Breaking the Silence: Black Women and Pregnancy After Loss Awareness

Hey Y’all! March is Pregnancy After Loss Awareness Month and I couldn’t let the month end without acknowledgment.

One of the crazy things about grief is how a seemingly mundane experience, a random smell, or anything really can transport you through time. I had a memory recently while reading some maternal mental health statistics. I was transported back to the hospital after my daughter had died, sitting in the NICU waiting area. Distraught. In walks a social worker beaconing me to her offices. She provided me with resources and spoke about the next steps. You know…like…choosing a funeral home. One of the things she said to me as we sat in her office was that due to this experience, I would be at greater risk for perinatal depression in any future pregnancy. What??? I can still feel the sting of her words. The warmth of the tears that I cried. I just couldn’t understand why this was happening. How did I go from being pregnant with a beautiful, healthy baby to sitting with a social worker expressing her condolences?  To being more at risk for perinatal depression? Little did I know, I was ALREADY at greater risk for perinatal depression simply by being a black woman. Black women are more likely than any other group to experience Perinatal Mood and Anxiety Disorders (PMADs).


I want to pause here and share some alarming statistics:


  • 1 in 4 women will experience pregnancy or infant loss.
  • Black infants have 2.3x the infant mortality rate compared to white babies.
  • Black women over the age of 30 are 4-5x more likely to lose their baby than their white counterparts.
  • Black women with a college degree are 5x more likely to lose their baby than white women with a high school education.


Sobering facts. The conclusion can be drawn that black women are more likely to experience a pregnancy after a loss than any other group. Yet black women aren’t seeking supportive services. We are underrepresented in the pregnancy and infant loss and pregnancy after loss support arenas.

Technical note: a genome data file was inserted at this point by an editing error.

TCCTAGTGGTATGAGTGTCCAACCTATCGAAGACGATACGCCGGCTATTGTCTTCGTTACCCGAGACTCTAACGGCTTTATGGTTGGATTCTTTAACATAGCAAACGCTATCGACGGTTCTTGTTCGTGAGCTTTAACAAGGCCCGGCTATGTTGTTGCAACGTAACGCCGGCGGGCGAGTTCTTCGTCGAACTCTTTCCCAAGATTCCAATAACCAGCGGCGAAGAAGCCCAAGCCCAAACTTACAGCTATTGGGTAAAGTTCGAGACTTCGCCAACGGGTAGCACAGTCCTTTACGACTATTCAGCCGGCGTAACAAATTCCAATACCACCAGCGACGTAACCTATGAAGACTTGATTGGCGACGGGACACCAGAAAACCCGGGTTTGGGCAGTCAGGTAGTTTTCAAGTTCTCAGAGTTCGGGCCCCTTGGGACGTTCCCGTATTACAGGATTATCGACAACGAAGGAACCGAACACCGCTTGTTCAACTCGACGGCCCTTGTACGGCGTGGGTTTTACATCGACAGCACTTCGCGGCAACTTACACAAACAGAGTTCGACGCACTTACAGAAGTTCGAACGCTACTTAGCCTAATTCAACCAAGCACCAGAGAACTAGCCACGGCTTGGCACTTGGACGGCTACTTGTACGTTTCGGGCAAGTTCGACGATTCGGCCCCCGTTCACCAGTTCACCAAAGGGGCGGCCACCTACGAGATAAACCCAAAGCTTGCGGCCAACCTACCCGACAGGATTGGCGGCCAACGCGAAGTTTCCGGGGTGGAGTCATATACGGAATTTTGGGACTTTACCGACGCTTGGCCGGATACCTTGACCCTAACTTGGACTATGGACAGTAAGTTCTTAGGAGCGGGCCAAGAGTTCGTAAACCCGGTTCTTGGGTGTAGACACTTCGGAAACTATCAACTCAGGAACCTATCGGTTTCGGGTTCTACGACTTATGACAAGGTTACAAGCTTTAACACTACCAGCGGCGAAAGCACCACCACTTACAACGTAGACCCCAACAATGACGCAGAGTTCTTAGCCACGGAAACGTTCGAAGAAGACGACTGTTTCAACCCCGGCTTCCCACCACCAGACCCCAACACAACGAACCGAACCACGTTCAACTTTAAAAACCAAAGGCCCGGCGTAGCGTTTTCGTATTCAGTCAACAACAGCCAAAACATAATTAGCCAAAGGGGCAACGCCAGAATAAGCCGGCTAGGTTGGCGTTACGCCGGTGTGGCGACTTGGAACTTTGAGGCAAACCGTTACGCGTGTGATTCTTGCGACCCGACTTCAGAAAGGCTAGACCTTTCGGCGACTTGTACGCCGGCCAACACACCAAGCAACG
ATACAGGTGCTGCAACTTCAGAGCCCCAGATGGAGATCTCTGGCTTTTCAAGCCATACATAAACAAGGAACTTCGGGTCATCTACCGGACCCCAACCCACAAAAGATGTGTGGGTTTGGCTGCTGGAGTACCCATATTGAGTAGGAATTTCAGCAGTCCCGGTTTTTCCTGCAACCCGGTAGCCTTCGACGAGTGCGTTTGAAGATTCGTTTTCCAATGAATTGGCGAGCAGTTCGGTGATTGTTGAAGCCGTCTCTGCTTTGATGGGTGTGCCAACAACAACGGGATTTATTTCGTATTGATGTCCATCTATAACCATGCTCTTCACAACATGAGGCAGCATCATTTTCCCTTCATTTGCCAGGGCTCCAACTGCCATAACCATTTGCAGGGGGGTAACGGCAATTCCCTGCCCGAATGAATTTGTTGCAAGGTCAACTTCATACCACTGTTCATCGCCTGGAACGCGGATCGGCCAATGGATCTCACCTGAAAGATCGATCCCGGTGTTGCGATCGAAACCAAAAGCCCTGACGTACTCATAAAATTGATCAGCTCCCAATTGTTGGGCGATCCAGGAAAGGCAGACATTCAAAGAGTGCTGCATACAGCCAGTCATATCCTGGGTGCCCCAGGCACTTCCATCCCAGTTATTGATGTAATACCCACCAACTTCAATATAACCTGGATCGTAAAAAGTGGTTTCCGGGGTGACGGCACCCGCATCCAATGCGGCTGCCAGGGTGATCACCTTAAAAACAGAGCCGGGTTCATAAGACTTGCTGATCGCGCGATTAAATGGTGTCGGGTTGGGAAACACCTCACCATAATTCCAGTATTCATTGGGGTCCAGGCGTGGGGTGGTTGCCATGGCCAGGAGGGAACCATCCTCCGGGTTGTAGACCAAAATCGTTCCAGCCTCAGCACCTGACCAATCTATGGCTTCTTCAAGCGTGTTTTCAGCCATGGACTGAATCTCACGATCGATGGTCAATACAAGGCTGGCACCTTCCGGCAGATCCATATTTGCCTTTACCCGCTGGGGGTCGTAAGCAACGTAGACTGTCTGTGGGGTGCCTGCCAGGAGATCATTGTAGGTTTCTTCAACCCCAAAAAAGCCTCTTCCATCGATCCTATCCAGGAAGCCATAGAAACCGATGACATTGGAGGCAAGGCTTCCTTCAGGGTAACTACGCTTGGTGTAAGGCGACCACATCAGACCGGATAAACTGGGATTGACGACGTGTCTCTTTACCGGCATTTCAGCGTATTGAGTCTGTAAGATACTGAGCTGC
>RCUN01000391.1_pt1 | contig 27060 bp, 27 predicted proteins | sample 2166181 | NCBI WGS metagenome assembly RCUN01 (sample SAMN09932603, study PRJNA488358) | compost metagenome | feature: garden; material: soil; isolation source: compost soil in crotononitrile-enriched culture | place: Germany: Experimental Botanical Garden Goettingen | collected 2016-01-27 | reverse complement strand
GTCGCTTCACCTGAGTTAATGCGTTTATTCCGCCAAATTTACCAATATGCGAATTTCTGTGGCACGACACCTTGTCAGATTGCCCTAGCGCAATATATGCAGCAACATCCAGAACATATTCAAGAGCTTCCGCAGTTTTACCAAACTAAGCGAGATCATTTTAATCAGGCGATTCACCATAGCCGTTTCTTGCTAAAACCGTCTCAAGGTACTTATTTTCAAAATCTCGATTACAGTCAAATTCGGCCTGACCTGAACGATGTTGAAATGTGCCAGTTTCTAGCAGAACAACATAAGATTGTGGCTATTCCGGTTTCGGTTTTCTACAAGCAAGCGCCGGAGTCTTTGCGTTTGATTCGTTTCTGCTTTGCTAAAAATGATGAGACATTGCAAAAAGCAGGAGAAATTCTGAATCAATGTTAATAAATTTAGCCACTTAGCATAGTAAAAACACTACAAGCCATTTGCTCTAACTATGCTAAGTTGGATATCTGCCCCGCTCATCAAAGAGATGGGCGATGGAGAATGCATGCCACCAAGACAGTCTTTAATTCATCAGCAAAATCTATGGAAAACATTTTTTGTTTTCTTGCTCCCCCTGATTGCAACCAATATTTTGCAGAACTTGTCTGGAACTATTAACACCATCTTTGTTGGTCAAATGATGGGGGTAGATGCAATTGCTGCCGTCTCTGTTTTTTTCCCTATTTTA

“I’m a counselor, I’ll get a book and journal through this”.

In the days following my loss, I can recall thinking, “I know how to handle grief. I’ll be fine. I’ll get through this. I’m a counselor, I’ll get a book and journal through this.” The resources I was given informed me of a few organizations that conducted support groups. Perfect. I figured I’d go to the support group and handle everything else on my own. I was wrong. So wrong. About a week in I was in a deep depression and struggling to survive. The closest support group was about an hour away from my work and I had already missed the one for that month. I felt alone and angry all the time. I decided to seek professional help. It helped me to stay afloat. I wish that I would have remained consistent during my 1st pregnancy after loss. I was so incredibly depressed and still grieving. I needed the support of a mental health professional. The lack of accessibility was a huge factor for me. With my schedule at the time, it was hard to get to a counseling session or support group once you factor in drive time. Another contributing factor was this unconscious belief that I am a mental health professional, I should be able to support myself through this. I have the tools. I am indeed a mental health professional who has a lot of tools AND it is also true that I desperately needed the support of another mental health professional as well as others who shared my experience. There is strength in vulnerability and sharing your story.

“Virtual support groups are now an option”.

The last several years have really brought about a change in the therapy world and made it more accessible with virtual options. There are live virtual support groups. You can do therapy on your phone during the workday now. I hope that things will continue to become more accessible for families.

Virtual Support Groups:

The day my daughter died I joined several communities that I never wished to be a part of. A year later I joined another, the Pregnancy After Loss Community. I honor our courage to embark on the journey of pregnancy after loss. I hope the coming years will see a shift in black women seeking support in their grief and pregnancy after loss journey. There is strength in seeking help.



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